It should also be noted that immigrants from Chinese workers employed in trade, industry, agriculture and industrial services have long been indispensable for the economic life of the regions of the Russian Far East, but they do not have much contact with local Russian economic entities, and they prefer to establish their own companies from the very beginning. Such free activities are controlled, according to them, by the authorities of the Chinese border provinces.
Most of the Chinese workers come from these border provinces, where at least 100 million people live, but in fact Chinese immigrants rarely work in Russia for long, some come, others leave.
We can’t rule out that such model of Chinese migration may change if in the future the residents of the western provinces of China who are more likely to settle in new lands join the immigrants group.
Gregory Konadze added that long-term economic cooperation with China, which is the tone pursued by the giants of Russian companies, such as Gazprom and Russia Oil, raises some concerns, foremost of which are related to the huge contract to supply China with Russian gas, which Gazprom concluded with the Chinese oil and gas company in May 2014.
As per this contract, Gazprom will annually supply china with 38 billion cubic meters of gas, roughly the same amount of gas that Gazprom sells in the entire European market. Russian gas will come to China from the new Qianda field in the “Lynsky” area in “Yakutia” via a gas pipeline of about 2,000 km, which was built in 2016.
The end point of the gas pipeline is the city of Blagoveshchensk in the Amur region, where gas will be delivered to the Chinese border city of Heihe. The contract period is 30 years, estimated with 400 billion USD, and the delivery process already began at the end of 2019. Obviously, this magnitude decade points to a reality that China will become a monopolistic buyer of the gas flowing through a new gas pipeline.
The aforementioned trends and forms of Russian-Chinese economic cooperation seem to indicate the rapid transformation of Russia into being just a cheap source of raw materials in China. Thus, China will be fully able to dictate its own terms for these transactions.
Under the same logic, Russia can’t refuse using the Chinese migrant workers, while being forced to turn a blind eye to their presence and behavior, which is naturally fraught with growing resentment of the local population. In this regard, Konadze fears that the image of Russian-Chinese cooperation in the regions of the Far East could lead to a case of Chinese occupation of these remote Russian regions.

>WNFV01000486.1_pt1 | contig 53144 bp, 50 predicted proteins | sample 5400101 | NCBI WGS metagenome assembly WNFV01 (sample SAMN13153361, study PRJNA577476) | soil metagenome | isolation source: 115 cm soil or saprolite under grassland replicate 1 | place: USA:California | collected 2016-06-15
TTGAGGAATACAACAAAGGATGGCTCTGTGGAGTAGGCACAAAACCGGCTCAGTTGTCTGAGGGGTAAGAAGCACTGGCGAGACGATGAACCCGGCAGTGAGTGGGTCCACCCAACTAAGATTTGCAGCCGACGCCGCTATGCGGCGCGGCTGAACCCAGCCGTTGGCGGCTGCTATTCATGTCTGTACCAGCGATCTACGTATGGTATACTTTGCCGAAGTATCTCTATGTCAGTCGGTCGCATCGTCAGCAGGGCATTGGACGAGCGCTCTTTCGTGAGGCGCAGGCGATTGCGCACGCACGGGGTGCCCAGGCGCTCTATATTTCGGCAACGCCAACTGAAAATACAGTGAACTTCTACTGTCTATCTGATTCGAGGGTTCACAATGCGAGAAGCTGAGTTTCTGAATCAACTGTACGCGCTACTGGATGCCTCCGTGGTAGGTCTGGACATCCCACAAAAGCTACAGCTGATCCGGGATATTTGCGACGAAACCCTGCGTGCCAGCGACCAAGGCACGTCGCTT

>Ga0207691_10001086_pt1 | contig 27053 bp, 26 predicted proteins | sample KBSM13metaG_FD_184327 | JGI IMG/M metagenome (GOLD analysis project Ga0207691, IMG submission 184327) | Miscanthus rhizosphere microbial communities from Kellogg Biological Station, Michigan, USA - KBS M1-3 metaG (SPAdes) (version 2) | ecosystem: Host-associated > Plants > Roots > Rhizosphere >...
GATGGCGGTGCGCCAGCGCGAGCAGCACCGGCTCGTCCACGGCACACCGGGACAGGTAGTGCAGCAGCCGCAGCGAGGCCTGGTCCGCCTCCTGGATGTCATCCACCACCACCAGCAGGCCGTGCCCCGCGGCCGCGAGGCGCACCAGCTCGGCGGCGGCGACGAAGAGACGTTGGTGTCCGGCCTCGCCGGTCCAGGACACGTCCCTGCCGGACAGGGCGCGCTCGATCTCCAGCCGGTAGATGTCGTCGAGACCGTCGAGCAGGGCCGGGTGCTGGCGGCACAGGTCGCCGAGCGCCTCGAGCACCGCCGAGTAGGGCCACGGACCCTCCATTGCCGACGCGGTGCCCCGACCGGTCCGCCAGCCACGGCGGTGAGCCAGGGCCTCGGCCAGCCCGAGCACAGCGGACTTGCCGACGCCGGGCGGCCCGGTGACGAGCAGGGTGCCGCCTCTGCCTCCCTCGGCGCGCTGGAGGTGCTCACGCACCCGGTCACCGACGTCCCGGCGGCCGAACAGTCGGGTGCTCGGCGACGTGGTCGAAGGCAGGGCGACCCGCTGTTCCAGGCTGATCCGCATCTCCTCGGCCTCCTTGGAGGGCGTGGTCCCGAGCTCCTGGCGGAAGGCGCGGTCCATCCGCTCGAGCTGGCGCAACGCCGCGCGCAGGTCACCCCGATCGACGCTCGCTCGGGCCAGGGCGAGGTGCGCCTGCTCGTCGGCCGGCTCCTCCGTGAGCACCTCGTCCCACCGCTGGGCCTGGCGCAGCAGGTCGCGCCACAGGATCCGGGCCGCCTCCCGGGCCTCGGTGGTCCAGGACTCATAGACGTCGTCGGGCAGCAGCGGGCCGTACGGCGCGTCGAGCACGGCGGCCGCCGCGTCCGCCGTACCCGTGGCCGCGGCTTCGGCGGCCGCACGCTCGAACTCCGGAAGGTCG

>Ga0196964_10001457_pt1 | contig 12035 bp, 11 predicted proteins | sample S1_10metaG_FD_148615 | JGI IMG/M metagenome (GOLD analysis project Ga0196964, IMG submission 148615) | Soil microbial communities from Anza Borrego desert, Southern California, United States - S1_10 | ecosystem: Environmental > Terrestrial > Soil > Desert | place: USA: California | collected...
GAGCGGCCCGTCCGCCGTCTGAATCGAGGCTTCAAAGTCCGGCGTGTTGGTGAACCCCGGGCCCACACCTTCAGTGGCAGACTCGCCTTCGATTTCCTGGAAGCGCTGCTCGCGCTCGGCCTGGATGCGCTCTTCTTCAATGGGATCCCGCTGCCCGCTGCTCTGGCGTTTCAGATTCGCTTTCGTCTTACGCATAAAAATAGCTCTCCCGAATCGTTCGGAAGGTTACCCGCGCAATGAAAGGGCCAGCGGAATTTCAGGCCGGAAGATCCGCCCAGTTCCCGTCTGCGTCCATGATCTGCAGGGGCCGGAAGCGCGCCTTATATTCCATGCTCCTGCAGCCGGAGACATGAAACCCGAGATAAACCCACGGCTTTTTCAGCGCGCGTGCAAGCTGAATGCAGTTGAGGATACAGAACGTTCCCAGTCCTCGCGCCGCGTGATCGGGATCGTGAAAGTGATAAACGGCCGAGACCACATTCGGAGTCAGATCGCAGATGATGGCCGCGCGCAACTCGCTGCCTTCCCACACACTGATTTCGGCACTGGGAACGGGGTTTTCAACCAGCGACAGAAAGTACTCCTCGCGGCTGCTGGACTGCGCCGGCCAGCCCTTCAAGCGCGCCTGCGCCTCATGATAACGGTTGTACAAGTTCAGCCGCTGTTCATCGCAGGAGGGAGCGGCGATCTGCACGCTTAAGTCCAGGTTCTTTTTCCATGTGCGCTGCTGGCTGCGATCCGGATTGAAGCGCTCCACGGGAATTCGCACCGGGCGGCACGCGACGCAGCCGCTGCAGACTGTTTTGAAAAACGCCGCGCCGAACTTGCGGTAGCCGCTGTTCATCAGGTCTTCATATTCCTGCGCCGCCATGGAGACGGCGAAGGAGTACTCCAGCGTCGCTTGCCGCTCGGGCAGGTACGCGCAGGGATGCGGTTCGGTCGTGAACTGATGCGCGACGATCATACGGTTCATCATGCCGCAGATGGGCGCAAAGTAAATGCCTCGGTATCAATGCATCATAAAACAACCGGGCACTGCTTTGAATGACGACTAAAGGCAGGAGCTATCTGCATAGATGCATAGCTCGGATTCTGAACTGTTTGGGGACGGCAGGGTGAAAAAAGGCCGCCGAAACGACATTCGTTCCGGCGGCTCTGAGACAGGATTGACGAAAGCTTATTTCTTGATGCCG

Such emerging picture of Russian-Chinese cooperation is somewhat worrisome in the future as the “friendly penetration of China” to the Far East regions in Russia will apparently be determined by China itself without a minimum of reliance on Russia’s opinion.
However, China probably has no intention of making a “friendly seizure” of these areas. Practically, absorbing the lands of a neighboring country, especially neglected ones, is risky and costly.
In addition, after Russia becomes an exporter of raw materials to China, sooner or later Russia may turn into its smaller political partner, forced to look at its bigger partner (China) when making major foreign policy decisions. If we imagine this, of course, it is not an easy attitude.
Let’s tackle a concrete example, in recent years, Russia withdrew quietly in some way from the process of solving North Korea’s explosive problems, and effectively pledged to China to represent its interests. Russia followed the example of Japan, whose interests the United States represents in the North Korean settlement, but for Japan the role the younger partner, the US, is familiar.
Undoubtedly, Russia with its brutal self-arrogance is difficult to get used to the role of the junior partner. Gregory Konadze’s has the same point of view, believing that China really wants to have the upper hand in its relations with Russia or other countries; its economic and demographic situation qualifies it to hold this role.
Nevertheless, Russia, led by Putin or led by one of his team after that, will not tolerate being subordinate to any other country, and this of course will make matters between China and Russia susceptible to tension, as they are always susceptible to the best.